The slump in Turkey’s lira in the wake of the Turkish military advance into Syria has made it October’s worst performing major currency, a move that looks even starker considering most emerging market currencies have powered ahead.
The lira is no stranger to volatility, but this month’s 5% dive against the dollar stands out when compared to a 1.3% gain for MSCI’s Emerging Markets Currency Index. .MIEM00000CUS
The broader emerging markets rally has been underpinned by signs of a partial trade deal between the United States and China and by stimulus, but Turkey-watchers have been rattled by threats of international sanctions over its actions in Syria.
U.S. President Donald Trump warned on Sunday that “big sanctions on Turkey are coming” having already threatened to “obliterate” its NATO ally’s economy if Ankara’s attack on the Kurdish-led forces in northeastern Syria went too far.
European Union governments also agreed on Monday to limit arms exports to Turkey, although they stopped short of a formal EU embargo on the country which has helped stem the tide of refugees from Syria and other nearby countries.
“I’m struggling to see a positive trigger event (on Turkey) at the moment,” said Allianz Global Investors emerging markets CIO Richard House. “It is just quite staggering what is going on.”
Investment banks have also turned against the lira again.
JPMorgan identified the lira, along with Russia’s rouble, as the most exposed to political uncertainties. Goldman Sachs has warned about geopolitics and domestic economic policy, while Rabobank last week questioned whether the lira might be on the brink of another “currency crisis”.
Deutsche Bank cut its “positive” view on Turkish fixed income and Oxford Economics downgraded its stance on Turkey.
“If the U.S. Congress opts to impose economic sanctions on Turkey, this relatively small move (in the lira) is likely to prove just the beginning,” Rabobank’s Piotr Matys said.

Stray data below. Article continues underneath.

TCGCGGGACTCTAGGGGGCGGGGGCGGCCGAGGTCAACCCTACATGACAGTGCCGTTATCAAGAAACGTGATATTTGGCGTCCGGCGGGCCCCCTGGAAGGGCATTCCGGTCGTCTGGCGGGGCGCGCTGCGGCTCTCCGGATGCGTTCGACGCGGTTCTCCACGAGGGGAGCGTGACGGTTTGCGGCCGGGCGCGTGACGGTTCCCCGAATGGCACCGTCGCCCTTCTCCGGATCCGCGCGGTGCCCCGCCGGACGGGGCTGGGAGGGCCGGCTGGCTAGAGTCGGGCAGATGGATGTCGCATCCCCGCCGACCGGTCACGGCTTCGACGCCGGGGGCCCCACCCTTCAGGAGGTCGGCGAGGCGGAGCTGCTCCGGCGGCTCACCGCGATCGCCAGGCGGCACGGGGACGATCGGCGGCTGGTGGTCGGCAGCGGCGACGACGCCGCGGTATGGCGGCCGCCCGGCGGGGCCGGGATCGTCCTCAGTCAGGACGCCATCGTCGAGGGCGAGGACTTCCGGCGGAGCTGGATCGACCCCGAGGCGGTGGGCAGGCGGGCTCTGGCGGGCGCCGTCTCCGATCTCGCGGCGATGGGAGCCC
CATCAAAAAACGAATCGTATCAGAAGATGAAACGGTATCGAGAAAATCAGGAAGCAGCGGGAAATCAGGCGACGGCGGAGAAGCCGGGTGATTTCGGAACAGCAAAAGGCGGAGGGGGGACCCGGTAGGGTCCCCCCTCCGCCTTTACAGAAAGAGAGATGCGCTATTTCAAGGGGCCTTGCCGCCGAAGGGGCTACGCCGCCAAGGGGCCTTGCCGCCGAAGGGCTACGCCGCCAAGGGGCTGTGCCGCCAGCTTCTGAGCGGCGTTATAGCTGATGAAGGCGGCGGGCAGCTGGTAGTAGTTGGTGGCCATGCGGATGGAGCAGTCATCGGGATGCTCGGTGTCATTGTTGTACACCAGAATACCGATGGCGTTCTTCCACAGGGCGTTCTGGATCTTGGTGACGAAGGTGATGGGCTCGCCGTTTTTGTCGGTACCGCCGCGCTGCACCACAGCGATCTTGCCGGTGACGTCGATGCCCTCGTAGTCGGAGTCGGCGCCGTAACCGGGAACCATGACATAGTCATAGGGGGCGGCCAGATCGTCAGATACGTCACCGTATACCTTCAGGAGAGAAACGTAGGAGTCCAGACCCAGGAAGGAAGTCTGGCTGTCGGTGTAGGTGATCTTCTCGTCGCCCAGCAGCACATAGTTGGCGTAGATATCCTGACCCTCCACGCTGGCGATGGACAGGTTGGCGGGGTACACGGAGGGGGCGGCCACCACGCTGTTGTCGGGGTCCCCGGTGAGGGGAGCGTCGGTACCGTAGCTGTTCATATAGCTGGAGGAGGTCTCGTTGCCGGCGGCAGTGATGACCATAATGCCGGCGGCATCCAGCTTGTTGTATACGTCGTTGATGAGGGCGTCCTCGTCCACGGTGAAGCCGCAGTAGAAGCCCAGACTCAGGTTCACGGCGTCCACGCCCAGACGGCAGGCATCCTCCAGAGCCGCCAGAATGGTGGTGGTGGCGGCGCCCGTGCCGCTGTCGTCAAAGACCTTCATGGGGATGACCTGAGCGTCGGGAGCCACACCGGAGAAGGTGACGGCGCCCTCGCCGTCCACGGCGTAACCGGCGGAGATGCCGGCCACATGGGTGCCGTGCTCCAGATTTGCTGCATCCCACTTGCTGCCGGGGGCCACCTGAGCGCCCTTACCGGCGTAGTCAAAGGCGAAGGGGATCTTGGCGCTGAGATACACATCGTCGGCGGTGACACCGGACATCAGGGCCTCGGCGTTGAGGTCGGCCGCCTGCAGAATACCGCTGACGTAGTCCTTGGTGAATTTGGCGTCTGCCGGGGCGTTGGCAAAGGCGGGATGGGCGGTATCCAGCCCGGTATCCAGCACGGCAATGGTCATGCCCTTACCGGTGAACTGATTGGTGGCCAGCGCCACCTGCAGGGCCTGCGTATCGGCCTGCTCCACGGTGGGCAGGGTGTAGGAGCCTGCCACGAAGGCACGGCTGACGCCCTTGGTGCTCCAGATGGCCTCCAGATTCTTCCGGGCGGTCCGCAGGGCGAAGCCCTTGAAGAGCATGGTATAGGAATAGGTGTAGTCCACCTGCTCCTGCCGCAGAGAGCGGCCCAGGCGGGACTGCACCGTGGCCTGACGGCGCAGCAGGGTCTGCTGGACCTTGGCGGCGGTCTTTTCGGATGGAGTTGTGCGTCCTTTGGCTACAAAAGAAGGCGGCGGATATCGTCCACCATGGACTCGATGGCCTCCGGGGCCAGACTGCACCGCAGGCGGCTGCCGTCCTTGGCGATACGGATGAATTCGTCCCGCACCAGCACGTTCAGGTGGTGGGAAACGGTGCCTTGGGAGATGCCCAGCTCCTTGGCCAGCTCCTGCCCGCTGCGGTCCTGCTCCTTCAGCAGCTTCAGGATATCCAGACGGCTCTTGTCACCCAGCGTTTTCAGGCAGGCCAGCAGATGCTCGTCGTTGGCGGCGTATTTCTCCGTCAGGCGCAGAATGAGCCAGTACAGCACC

The economy is now recovering but remains in a fragile state and the lira’s latest shakes show it clearly remains vulnerable.
It slumped earlier this year after the dismissal of the central bank governor by President Tayyip Erdogan – a frequent meddler in monetary policy – and when Washington threatened sanctions for Turkey’s purchases of Russian S-400 missile defenses.
Even so, the currency had been doing better, helped by the Turkish central bank’s efforts to steady it this year and supported by bonds that offered some of the highest interest rates on global markets.
It may also have been aided by a relative lull in dollar bond repayments in recent months. But that lull is about to come to an end with about $17 billion worth of repayments due across the economy before the end of year, Allianz estimates.
The worry is that, if the lira buckles again under the weight any sanctions, those payments become more expensive.
S&P Global sovereign analyst Frank Gill said his key question was whether Turkish banks could roll over and refinance all of their upcoming dollar and euro-denominated debt.
S&P estimates that, while Turkey’s government debt is low at roughly 30% of gross domestic product, the amount of private sector debt needing to be refinanced or paid back over the next 12 months is equivalent to 20% of GDP.
“Clearly the reason why the markets are focusing so much on the sanctions is that they are worried they are going to hit the banks’ ability to roll over (their debt),” Gill said
“And that is going to hit the lira, and that is going to hit asset quality and the economy again, and it all spirals.”